Once again, the gentleman was ordered from the carriage. Once again, he declined, graciously but firmly. ‘I will not leave this compartment until the officer in charge agrees to join me inside it,” he said.
Now, what you have to remember is, this was the age of the steam train. The old-fashioned carriages comprised a number of self-contained compartments, with no interconnecting doors, no corridors running the length of the train. The only way in or out of the compartment was one of the doors on either side of it; one looking out over the tracks and one leading down to the station platform. The girl had thus been ‘imprisoned’ with the man until the train stopped at Gourock Station, the terminus.
It was noted by the growing crowd of on-lookers that the man sat very still and displayed remarkable patience with all the commotion going on around him. The girl was sobbing hysterically and repeating her allegations to each newcomer on the scene. The gentleman made no attempt to escape or explain.
The police officer in charge entered the compartment. The gentleman requested that he not be touched or disturbed until he made his defence. The police officer ordered a constable to take down notes of the ‘confession’. Everyone waited in hushed silence, shushing the girl so they could hear the clearer.
‘Dear Sir,’ the gentleman began. ‘I’d be obliged if you would describe to your constable what you observe about my demeanour.’
‘Well…you’re well-dressed, clean-shaven, of neat and gentlemanly appearance. You’re sitting quietly and patiently, one leg across the other. Your shoes are polished.’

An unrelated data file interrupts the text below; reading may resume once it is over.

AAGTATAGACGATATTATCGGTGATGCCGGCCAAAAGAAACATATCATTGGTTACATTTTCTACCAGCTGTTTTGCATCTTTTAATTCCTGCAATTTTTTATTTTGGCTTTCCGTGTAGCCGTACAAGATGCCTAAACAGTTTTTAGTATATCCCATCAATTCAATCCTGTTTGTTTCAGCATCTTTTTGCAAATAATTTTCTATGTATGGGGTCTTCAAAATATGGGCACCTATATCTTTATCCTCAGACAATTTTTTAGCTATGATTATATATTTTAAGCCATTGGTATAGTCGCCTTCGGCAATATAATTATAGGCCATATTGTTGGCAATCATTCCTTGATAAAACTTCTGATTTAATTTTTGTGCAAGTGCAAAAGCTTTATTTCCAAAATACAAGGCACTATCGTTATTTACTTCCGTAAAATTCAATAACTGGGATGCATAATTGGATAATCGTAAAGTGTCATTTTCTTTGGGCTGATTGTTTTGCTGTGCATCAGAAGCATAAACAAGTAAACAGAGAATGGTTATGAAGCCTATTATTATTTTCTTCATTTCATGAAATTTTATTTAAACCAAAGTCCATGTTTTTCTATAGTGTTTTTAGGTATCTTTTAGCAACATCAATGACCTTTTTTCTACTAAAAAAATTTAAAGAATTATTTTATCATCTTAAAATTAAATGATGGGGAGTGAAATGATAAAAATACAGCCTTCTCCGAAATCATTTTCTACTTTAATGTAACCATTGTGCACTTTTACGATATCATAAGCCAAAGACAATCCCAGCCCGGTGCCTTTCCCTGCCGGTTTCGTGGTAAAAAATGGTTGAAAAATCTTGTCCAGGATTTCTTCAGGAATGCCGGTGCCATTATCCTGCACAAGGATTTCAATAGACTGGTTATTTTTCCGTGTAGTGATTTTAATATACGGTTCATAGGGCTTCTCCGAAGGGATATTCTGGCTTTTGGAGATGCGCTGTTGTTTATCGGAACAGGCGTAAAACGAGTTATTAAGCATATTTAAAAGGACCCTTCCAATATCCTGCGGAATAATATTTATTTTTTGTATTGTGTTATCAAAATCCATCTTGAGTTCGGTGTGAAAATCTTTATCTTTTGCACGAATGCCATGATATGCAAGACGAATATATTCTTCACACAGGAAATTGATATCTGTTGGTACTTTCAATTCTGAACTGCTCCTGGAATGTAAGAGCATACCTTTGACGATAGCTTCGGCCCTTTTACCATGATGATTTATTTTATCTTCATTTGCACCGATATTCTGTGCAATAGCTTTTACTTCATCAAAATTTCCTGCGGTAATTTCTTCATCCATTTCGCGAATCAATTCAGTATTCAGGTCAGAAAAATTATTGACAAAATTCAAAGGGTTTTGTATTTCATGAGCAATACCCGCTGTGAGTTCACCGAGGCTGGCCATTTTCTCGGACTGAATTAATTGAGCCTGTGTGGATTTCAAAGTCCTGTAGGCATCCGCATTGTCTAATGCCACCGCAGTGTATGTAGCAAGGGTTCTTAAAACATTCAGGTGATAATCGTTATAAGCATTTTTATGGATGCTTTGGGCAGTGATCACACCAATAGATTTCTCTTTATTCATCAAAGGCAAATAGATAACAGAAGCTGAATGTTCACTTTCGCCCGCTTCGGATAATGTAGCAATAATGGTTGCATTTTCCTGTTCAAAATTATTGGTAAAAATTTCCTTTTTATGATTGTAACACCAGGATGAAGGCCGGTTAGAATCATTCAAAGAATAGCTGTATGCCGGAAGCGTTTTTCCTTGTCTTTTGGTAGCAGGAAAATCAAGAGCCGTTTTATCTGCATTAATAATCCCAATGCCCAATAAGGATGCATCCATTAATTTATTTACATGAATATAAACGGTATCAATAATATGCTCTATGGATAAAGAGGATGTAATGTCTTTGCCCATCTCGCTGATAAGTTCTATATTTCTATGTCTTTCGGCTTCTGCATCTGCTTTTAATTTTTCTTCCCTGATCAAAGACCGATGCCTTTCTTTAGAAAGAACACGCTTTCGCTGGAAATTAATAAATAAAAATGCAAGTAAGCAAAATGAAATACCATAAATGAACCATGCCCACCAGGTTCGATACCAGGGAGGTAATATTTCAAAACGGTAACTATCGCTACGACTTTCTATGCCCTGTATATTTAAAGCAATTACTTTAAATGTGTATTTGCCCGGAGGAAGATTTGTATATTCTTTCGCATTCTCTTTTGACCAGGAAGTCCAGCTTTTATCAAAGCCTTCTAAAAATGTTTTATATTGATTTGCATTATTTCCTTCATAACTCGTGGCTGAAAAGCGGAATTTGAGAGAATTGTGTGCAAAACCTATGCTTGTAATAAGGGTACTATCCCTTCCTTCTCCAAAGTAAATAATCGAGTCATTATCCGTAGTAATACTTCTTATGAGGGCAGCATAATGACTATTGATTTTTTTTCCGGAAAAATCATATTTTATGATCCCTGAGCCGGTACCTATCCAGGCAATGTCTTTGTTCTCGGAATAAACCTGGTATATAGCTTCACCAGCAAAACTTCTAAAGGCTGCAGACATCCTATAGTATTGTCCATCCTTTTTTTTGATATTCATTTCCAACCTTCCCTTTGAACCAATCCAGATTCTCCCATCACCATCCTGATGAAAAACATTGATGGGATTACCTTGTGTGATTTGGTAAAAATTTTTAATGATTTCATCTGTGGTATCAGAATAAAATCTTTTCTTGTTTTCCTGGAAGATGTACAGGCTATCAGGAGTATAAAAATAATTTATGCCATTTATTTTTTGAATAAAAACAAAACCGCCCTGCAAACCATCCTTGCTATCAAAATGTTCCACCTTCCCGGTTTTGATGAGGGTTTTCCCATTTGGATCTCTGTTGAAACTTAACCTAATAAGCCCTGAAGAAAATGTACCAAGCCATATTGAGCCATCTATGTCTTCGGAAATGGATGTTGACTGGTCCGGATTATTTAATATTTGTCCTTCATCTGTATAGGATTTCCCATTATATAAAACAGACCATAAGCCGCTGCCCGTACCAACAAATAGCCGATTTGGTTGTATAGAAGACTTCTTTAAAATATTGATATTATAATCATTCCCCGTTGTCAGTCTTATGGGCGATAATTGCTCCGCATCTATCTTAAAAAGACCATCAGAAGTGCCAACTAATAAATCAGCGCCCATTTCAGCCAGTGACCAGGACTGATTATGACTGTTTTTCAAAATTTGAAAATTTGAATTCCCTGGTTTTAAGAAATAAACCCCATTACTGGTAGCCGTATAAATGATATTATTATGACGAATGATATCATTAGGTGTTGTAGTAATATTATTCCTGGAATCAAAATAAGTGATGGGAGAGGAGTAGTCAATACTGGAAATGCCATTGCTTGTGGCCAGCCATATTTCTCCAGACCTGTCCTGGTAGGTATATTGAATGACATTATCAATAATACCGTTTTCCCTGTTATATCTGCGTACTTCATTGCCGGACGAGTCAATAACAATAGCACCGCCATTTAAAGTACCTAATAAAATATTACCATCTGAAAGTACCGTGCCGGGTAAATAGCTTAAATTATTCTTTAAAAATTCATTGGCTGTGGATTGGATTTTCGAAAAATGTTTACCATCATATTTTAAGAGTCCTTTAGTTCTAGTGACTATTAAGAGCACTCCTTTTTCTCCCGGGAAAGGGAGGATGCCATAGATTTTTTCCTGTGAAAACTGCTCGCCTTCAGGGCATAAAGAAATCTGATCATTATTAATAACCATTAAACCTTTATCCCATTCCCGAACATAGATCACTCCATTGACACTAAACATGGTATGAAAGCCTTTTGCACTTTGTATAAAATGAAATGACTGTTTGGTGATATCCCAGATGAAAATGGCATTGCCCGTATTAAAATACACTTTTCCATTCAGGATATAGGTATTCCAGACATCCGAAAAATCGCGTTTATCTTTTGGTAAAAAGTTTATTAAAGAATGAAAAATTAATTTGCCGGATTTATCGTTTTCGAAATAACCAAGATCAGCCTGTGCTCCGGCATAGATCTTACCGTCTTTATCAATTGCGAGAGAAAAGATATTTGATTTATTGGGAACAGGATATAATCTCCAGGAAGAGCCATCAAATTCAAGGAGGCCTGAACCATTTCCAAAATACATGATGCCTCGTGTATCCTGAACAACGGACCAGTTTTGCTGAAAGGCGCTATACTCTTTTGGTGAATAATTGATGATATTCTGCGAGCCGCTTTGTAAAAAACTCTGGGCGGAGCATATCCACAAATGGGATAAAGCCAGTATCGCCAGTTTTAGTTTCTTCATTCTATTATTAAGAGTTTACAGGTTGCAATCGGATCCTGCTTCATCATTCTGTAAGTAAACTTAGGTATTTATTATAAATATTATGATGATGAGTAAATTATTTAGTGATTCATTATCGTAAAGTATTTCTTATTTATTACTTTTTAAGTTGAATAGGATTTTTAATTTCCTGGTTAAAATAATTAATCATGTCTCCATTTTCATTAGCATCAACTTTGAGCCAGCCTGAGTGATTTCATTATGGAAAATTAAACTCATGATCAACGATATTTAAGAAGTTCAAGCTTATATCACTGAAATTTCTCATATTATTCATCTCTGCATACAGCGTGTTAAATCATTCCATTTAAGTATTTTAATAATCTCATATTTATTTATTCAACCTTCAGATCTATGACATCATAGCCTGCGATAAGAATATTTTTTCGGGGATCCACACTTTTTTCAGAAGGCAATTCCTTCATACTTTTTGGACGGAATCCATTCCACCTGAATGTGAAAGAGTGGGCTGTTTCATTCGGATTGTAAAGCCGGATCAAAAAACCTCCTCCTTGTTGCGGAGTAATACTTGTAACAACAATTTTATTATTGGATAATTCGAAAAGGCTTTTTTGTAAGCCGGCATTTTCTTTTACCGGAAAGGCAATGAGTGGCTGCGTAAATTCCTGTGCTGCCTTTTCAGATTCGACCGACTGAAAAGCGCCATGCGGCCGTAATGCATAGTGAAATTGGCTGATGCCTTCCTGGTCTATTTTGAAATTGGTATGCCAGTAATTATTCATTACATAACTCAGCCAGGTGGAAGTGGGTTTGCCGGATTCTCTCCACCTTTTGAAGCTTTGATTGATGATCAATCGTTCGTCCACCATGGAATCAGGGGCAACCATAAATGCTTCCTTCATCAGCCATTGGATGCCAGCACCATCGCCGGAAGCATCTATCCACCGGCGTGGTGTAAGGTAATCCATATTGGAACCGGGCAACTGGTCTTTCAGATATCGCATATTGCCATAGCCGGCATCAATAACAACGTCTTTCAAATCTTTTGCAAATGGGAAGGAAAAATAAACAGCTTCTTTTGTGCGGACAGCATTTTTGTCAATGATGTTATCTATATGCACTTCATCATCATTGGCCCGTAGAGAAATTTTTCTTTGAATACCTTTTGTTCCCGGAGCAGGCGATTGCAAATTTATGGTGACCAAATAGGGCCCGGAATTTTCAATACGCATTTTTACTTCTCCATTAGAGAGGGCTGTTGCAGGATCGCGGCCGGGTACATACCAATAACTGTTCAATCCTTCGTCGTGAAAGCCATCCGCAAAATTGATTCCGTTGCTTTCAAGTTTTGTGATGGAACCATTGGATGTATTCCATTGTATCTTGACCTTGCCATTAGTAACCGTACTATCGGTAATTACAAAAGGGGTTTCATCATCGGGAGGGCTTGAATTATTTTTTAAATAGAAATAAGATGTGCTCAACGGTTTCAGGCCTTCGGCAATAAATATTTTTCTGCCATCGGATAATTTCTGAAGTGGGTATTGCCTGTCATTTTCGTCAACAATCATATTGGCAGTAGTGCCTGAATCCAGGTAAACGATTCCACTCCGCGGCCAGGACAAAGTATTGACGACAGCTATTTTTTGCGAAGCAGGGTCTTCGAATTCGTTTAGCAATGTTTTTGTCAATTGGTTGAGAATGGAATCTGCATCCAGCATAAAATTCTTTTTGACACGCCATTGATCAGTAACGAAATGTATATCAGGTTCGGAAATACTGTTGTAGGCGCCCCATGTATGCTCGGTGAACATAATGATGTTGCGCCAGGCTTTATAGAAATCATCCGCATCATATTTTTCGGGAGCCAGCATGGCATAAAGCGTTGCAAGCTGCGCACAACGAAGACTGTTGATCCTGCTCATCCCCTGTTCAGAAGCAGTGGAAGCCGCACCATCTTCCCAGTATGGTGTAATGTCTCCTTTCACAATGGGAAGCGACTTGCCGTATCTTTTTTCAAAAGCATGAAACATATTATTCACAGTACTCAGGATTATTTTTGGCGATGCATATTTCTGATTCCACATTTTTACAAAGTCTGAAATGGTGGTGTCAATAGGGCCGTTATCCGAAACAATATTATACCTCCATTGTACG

‘And in my hand,’ the gentleman prompted.
‘And in your hand, you have a cigar,’ the police officer said. ‘Ah! I see now why you sat here with such patience.’ He turned to the other policemen and ordered them to arrest the young woman and charge her with wasting police time. ‘There is no way this man could have attacked or molested this woman. Could you stand now, Sir,’ he asked the man.
As soon as the man made the slightest movement, two long, delicate inches of cigar ash fell from his cigar, the accumulation of many, many minutes of quiet burning. And the fact that they were there to fall, in front of witnesses, the reward of calm endurance under trying circumstances, tolerant and even-tempered perseverance…the reward of patience…and quick thinking.
Writers may not be patient people in every situation, but I believe they are in their writer-lives. They have to be. To be able to endure the months and years of waiting to see the results of their labours in print, to be able to tease out the best word to describe the perfection of a flower, the vastness of a panorama, the feelings of a reticent character, a writer has to learn patience, to cultivate it, to nourish it.
I recently read an excellent paragraph in Kirsten Lamb’s most interesting blog:
‘Being a successful writer is a lot like being a successful anything. One must, of course, at least possess some talent. But, talent alone isn’t enough. Talent is like a vein of gold buried deep in a mountain of granite. Unless someone works really hard, the gold is worthless. Someone needs to put in the sweat equity to mine that gold, refine it, and transform it into something the world finds valuable.’
Now, in this age of instant messaging, fast food, immediate gratification, is that not an excellent example of the need for patience? The need to slow down and look around, to take your time as you turn over apposite phrases, delightful words that you may find the precious ones.
Yes, for any aspiring writer, patience surely is a virtue and one that we need not to allow to die.